Uncorked} Greek Wines
When it comes to wine, Greece is indeed great again. Despite its much publicized financial woes, the country that might have invented wine and certainly bequeathed a culture of wine to the world has gotten its act together. It’s starting to turn out vintages as satisfying as they are—in terms of taste and grape varietal—unique.
A longtime lover of all things Hellenic, I recently put my money where my mouth was and drove a series of rental cars to several admired wineries on the islands of Santorini and Crete, as well as on the magical section of the mainland called the Peloponnese.
Having first tasted Greek wines, including the dreaded retsina, on location as a low-budget backpacker in the early 1970s, I’m here to tell you they’ve come a long way.
For a long time, Greece was considered the absolute birthplace of wine. After all, we know they called the liquid fermented from grapes oinos, the root word for what we call the beverage today and the foundation of “oenologist” and “oenophile.” The Greeks drank wine for pleasure and for sacrament.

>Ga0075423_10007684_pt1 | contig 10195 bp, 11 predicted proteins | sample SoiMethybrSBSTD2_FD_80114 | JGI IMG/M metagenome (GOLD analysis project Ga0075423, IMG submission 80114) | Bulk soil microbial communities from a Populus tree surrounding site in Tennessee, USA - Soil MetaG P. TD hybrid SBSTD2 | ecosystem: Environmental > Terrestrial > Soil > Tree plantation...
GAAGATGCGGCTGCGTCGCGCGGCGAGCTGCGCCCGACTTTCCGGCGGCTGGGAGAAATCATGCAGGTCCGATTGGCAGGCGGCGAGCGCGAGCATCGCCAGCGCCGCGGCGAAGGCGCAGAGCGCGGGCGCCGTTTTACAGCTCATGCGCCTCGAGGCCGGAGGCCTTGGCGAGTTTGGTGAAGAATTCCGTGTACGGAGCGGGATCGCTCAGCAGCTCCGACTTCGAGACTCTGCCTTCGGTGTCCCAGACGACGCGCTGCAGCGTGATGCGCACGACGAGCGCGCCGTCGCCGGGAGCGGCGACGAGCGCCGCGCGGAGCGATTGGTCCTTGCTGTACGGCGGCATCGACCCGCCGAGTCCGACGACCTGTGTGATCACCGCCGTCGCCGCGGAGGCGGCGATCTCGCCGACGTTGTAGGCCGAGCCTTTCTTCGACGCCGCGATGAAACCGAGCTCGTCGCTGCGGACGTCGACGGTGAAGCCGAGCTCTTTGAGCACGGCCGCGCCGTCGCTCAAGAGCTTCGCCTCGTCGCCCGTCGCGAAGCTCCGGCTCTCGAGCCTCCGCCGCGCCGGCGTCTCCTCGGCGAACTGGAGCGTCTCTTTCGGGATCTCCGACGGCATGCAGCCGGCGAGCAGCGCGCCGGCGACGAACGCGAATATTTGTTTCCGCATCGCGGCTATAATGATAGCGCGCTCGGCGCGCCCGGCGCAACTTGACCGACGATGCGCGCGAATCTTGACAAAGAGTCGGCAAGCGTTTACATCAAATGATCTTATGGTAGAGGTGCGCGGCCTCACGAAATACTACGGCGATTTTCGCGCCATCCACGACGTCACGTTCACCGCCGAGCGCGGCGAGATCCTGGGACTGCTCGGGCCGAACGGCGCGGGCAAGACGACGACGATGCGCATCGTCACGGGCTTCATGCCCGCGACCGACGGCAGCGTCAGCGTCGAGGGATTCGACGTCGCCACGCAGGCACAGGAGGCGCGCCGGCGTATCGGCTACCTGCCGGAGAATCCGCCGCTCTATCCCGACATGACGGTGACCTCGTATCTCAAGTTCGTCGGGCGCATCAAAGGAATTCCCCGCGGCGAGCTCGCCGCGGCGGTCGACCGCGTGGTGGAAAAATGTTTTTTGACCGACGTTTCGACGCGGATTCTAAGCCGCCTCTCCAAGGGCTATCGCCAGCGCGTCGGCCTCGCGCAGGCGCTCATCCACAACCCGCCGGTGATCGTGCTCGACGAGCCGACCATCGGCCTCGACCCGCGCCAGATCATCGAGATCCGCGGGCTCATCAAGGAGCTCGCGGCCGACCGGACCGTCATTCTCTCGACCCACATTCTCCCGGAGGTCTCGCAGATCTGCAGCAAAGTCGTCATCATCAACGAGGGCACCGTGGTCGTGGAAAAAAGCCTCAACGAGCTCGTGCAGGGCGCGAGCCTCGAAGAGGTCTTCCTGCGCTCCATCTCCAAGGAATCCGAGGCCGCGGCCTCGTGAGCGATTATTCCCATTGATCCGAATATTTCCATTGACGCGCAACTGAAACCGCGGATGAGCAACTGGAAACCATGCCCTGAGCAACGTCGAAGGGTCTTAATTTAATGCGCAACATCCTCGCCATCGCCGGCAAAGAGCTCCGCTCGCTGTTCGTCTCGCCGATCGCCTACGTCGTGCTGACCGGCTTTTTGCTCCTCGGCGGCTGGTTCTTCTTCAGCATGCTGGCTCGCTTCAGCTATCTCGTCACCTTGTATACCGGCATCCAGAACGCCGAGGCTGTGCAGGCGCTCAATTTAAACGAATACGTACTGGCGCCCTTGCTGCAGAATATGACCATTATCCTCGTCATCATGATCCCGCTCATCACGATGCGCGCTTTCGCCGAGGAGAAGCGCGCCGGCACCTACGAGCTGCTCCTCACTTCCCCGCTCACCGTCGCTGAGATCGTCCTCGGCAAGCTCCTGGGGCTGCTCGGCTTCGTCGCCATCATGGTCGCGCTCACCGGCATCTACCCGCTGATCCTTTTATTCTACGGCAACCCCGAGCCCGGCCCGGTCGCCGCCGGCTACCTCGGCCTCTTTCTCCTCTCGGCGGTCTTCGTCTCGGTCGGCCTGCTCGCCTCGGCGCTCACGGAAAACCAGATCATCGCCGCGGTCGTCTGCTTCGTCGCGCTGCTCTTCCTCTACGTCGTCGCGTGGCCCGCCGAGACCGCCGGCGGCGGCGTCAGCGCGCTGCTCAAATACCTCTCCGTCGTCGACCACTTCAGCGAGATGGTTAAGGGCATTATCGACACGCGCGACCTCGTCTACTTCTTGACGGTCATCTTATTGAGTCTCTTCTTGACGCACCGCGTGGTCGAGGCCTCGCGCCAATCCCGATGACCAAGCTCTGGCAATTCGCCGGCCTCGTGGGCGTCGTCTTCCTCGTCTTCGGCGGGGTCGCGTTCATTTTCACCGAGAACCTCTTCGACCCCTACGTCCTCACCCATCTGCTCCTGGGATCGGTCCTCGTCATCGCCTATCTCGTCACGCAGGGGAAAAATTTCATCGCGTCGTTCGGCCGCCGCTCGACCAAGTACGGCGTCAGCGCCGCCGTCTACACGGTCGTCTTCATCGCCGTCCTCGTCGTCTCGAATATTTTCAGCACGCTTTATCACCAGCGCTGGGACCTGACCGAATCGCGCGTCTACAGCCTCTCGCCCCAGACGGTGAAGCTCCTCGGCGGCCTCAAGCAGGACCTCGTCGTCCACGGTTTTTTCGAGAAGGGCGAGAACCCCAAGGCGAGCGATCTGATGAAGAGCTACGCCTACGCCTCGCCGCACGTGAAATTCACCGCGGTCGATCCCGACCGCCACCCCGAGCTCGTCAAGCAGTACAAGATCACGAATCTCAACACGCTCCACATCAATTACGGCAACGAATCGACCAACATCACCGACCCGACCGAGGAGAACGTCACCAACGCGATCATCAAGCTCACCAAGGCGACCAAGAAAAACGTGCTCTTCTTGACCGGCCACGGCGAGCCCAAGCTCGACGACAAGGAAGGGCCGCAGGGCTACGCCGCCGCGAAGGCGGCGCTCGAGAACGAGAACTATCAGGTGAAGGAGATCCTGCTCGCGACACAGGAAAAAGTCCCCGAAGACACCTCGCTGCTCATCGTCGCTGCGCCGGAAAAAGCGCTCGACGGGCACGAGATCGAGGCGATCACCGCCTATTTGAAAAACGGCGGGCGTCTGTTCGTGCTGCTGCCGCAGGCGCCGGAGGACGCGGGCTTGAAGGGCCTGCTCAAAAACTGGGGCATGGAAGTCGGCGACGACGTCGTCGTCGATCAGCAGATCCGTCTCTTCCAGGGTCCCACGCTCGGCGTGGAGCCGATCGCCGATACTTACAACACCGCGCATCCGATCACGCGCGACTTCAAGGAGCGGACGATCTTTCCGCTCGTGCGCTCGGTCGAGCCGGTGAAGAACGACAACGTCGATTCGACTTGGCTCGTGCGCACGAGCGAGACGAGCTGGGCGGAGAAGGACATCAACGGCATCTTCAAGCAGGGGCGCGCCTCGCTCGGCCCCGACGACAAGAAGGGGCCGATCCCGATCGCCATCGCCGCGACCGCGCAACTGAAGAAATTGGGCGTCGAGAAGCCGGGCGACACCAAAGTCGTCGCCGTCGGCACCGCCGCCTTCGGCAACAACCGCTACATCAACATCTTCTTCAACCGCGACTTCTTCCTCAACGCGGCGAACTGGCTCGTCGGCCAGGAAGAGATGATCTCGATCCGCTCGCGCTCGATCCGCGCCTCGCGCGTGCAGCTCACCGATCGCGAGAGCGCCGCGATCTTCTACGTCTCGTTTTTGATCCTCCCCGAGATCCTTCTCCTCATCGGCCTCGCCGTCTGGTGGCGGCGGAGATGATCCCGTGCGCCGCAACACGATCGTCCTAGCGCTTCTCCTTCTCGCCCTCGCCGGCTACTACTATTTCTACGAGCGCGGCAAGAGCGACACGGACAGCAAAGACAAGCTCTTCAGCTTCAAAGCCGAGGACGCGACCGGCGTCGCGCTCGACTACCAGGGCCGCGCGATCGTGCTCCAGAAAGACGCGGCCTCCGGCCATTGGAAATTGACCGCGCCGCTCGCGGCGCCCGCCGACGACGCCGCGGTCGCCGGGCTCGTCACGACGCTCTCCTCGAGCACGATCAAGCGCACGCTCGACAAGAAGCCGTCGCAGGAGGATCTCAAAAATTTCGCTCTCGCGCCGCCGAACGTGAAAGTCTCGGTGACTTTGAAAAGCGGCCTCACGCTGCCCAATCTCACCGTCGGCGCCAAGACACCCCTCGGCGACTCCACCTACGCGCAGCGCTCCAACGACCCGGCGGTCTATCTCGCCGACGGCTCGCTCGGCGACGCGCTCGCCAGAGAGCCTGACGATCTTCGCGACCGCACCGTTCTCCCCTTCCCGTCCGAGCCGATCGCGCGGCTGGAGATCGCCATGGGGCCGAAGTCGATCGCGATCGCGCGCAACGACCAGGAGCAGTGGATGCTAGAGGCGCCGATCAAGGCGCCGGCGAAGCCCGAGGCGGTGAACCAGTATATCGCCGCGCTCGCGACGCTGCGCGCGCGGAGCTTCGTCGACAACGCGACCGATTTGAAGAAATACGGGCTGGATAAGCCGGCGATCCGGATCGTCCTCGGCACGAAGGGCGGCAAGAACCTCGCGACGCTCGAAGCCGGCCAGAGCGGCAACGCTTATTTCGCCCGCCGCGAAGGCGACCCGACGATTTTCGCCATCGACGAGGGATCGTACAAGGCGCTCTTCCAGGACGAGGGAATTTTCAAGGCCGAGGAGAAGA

In the past decade or so, archaeological finds have pinned the invention farther back on places such as Persia and China, but (1.) it’s unclear whether they were drinking wine or some primitive form of beer, and (2.) we have no evidence of a meaningful wine culture surrounding its consumption.
Thanks to such mainland wineries as Semeli in Nemea and both the sophisticated Boutari and the downhome Hatzidakis on Santorini, I suspect I’ll embrace those hard to- pronounce Greek varietals for the rest of my life. Why, after all, should I drink mere cabernet or merlot when there’s agiorgitiko (St. George) and xinomavro to be enjoyed?
And on those rare occasions when I want white wine, I hereby declare the assyrtico of Santorini my new best friend. I lift my glass to Greece, the oldest and newest wine country on the face of the earth.
Courtesy of Markus Stolz, Greek wine insider and blogger:
Greek wines are usually characterized by moderate alcohol levels, being high in acidity, mostly light to medium bodied and are never too heavy. Oenological practices highlight the fruit aromas, yielding wines that are refreshing. This makes Greek wines great for enjoying with a meal.
Agiorgitiko (the grape variety Semeli wine consists of) is superb with steaks, roast beef or lamb, and also pairs well with slightly spicy Asian cuisine.